Crash Bandicoot 4: It’s About Time demo impressions


There are some big expectations being placed on Crash Bandicoot 4: It’s About Time. This is the first new Crash Bandicoot game in a while, and an explicit attempt to return to what made the original trilogy so popular. Doing those beloved games justice with a remake like Crash Bandicoot N. Sane Trilogy is one thing; creating something completely original that can live up to those classics is a new challenge entirely. 

After playing the couple of levels included in the pre-order demo for Crash Bandicoot 4, I’m pretty convinced that Toys For Bob has nailed it. 

It certainly looks the part. Crash is back to his old self, his misguided fascination with “tribal” tattoos now well and truly a thing of the past. The levels are every bit as bright and comical as ever, full of cartoony foes to jump, spin, and slide kick into oblivion. It looks like a Crash Bandicoot game should look.

That zany sense of humour is back too, and Crash Bandicoot 4 isn’t shy about poking fun at the series’ struggle to make a splash since it moved on from Naughty Dog. It’s right there in the title, obviously—”It’s About Time“—but also in unsubtle little jokes in the game, like when a new character meets Neo Cortex for the first time. “I’m sensing some fraught history here. How many times have you beaten this clown, anyway?” “Three.” “Really, only three? Funny, it seemed like more.”

Crash Bandicoot 4 also seems to go right back to its platformer roots. The demo’s two-and-a-bit levels (I’ll explain what that means in a moment) take place across an ice level and a prehistoric one, and are a good showcase for the game’s regular shift between over-the-shoulder, side-scrolling, and run-like-hell-toward-the-screen-from-the-big-dinosaur-chasing-you approaches to level design. All the usual staples are here: platforms that drop away when you stand on them for too long, tests of timing and reactions, enemies that can only be taken out with certain attacks. You know the drill.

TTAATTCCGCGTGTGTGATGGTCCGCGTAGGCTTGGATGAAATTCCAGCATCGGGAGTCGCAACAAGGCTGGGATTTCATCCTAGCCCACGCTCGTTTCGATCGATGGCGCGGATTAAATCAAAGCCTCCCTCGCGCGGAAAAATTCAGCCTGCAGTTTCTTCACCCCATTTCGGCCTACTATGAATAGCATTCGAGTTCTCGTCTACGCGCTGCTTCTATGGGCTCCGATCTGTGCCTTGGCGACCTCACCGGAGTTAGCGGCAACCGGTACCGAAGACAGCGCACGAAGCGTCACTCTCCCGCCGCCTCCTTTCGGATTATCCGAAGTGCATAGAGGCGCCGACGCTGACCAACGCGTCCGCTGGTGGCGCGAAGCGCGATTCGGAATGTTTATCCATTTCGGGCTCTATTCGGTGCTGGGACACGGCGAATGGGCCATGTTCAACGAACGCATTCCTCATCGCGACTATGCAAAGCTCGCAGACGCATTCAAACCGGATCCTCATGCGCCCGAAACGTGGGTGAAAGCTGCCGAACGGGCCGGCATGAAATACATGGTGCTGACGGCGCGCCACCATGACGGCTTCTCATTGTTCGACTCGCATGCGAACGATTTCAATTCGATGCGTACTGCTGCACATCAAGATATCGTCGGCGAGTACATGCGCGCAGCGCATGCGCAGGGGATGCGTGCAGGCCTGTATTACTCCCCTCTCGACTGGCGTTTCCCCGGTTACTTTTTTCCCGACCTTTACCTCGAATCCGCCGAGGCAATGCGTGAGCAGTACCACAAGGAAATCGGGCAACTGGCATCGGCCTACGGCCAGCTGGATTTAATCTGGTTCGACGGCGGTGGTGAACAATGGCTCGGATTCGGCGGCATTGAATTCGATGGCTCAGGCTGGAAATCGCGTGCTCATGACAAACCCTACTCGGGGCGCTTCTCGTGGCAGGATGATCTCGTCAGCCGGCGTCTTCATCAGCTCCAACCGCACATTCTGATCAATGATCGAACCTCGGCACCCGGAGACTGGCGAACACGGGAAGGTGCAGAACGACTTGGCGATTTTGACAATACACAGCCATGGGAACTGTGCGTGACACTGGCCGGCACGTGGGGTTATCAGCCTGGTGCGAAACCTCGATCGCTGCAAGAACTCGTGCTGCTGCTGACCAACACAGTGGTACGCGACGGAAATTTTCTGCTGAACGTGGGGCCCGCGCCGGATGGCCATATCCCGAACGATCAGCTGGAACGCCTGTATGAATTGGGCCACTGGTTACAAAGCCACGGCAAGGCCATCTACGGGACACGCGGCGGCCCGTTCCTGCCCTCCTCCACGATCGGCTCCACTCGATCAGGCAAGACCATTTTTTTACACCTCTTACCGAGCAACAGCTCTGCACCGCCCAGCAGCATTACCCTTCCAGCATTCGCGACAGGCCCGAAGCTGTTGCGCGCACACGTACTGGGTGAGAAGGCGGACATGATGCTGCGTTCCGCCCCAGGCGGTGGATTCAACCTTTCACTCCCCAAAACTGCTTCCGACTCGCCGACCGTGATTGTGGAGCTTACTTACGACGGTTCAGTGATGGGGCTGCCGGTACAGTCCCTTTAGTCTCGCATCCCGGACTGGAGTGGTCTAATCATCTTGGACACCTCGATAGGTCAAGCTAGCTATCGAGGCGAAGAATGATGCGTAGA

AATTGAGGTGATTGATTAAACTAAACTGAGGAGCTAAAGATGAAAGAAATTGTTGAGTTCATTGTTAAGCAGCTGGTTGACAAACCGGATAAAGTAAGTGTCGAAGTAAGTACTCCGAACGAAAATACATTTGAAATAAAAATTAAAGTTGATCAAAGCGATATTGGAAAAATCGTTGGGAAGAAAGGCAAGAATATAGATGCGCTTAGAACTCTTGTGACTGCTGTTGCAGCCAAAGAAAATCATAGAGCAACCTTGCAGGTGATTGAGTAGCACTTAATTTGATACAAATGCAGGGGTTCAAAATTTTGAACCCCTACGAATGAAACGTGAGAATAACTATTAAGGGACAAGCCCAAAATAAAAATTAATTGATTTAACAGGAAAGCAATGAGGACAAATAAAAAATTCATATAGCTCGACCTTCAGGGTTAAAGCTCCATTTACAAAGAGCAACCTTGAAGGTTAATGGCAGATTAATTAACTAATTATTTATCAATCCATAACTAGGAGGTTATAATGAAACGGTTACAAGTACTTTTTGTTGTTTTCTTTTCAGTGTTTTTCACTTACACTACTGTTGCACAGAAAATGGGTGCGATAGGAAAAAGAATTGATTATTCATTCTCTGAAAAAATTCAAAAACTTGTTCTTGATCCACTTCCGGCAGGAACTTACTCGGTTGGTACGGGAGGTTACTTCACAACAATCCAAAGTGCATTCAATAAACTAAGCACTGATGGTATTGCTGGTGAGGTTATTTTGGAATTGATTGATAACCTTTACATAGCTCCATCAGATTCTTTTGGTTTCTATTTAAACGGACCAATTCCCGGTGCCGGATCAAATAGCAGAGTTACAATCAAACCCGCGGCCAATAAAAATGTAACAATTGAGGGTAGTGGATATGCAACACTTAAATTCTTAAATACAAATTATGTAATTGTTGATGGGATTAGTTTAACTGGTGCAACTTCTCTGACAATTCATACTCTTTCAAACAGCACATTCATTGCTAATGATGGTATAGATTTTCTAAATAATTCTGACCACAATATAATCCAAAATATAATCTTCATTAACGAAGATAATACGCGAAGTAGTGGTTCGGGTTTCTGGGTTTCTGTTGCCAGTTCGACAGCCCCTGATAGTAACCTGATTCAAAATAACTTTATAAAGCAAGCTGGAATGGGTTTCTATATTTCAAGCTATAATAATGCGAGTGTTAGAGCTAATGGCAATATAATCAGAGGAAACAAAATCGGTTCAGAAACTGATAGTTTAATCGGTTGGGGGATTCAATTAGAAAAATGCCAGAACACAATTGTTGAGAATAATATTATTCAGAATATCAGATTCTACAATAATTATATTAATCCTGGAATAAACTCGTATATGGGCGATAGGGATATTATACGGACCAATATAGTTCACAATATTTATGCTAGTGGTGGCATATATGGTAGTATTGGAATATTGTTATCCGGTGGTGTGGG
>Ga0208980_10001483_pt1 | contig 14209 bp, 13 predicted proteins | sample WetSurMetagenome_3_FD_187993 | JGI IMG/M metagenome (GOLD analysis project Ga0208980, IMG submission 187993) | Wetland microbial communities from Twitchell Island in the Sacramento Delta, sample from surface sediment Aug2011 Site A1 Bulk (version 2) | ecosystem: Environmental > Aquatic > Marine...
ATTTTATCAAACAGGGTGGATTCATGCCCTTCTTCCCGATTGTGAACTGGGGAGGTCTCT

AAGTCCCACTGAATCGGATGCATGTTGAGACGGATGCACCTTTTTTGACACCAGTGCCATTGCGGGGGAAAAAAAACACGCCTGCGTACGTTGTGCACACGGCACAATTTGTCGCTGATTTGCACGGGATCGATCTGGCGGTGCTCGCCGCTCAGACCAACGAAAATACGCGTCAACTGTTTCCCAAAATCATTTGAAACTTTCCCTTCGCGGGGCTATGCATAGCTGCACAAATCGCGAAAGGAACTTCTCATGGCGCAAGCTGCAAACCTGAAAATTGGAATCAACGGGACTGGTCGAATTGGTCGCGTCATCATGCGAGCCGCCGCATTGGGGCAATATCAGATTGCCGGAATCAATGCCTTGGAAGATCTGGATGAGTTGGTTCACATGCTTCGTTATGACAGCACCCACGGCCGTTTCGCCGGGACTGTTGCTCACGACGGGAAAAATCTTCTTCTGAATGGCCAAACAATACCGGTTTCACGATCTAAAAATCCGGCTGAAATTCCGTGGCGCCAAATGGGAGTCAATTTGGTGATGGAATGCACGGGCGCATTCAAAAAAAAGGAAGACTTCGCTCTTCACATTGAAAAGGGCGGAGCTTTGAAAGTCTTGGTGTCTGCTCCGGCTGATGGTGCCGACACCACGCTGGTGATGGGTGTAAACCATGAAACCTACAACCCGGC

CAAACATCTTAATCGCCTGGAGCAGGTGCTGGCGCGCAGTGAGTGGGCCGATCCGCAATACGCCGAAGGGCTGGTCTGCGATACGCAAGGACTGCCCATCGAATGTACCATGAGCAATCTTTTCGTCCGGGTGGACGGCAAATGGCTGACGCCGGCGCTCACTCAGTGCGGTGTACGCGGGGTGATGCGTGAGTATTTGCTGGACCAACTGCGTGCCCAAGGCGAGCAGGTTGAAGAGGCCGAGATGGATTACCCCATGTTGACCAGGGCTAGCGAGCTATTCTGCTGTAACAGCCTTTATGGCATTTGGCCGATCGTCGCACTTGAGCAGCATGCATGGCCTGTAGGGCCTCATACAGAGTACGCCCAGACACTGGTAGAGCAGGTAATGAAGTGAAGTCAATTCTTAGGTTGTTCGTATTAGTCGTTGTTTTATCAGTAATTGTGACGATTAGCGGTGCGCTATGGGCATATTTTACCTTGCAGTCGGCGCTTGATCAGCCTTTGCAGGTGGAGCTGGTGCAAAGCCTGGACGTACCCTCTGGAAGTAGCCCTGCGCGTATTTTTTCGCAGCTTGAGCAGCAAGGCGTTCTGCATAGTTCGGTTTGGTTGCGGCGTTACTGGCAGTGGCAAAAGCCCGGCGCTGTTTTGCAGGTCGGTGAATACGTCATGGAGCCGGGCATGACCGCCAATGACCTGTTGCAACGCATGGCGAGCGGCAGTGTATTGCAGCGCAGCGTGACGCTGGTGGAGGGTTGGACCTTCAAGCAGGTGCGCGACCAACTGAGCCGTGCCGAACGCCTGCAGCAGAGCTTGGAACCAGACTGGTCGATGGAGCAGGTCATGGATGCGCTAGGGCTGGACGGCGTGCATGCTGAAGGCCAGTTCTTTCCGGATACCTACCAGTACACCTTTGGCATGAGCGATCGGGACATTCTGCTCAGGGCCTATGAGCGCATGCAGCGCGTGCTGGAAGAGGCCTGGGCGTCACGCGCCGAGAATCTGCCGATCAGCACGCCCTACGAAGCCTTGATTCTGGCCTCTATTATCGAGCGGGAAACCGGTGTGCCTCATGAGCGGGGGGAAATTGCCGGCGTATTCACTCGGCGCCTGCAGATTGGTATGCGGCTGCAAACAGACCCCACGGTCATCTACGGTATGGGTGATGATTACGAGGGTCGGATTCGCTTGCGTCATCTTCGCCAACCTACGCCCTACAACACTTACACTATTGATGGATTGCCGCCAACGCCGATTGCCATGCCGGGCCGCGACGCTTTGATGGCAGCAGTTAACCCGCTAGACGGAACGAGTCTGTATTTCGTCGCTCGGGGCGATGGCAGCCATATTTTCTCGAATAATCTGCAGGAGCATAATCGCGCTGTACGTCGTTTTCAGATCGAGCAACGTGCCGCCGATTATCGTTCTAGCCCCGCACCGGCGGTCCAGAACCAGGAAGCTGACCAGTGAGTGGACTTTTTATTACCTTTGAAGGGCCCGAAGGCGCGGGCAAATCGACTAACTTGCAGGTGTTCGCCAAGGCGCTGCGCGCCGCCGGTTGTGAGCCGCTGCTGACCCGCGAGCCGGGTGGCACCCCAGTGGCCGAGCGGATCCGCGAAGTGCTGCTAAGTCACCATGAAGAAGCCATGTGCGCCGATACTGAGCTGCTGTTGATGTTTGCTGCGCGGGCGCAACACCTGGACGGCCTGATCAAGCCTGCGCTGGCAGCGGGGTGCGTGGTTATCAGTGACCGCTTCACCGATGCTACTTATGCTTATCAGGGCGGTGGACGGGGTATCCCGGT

There are some nice new ideas, too. One of the big features for It’s About Time is a set of new masks that bestow new powers on Crash and his friends, two of which you get to play with in the demo. One lets you briefly slow down time for everything but yourself, which proves crucial for platforming your way across falling rocks that would otherwise fall far too quickly, or to smash boxes that are activated by a very stingy timer. The other makes certain objects fade in and out of existence, typically with two “sets” of objects that alternate each time you hit that button—a power that really shows its worth during a vine-sliding section in one level, where you need to rhythmically phase obstacles in and out of existence to create a clear way forward.

The other big addition is new playable characters, at least some of whom sport entirely new sets of abilities. The demo offers a taste of playing with Neo Cortex, a short little supervillain who can’t really jump, but does have a raygun he can use to turn enemies into either solid platforms or trampoline-like jellies. Cortex’s demo level is a variation of the ice-themed one, but seen from Cortex’s perspective for part of the way (hence “two-and-a-bit levels”), with unique platforming challenges tailored to his style of play. It’s going to be interesting to see how all the other newly-playable characters play, and what sort of creative levels Crash Bandicoot 4 will build around them.

In short, the demo shows Crash Bandicoot 4: It’s About Time to be a game that’s absolutely living up to what it’s trying to be: an entirely new Crash Bandicoot game, full of new ideas, but one that’s firmly rooted in the series heyday. And if it can laugh at Crash’s stumbles in the years since CTR, hey—all the better.

Crash Bandicoot 4: It’s About Time launches October 2 for PlayStation 4 and Xbox One.


About Author

Matthew is a writer based in Wellington. He loves all things pop culture, and is fascinated by its place in history and the wider social context.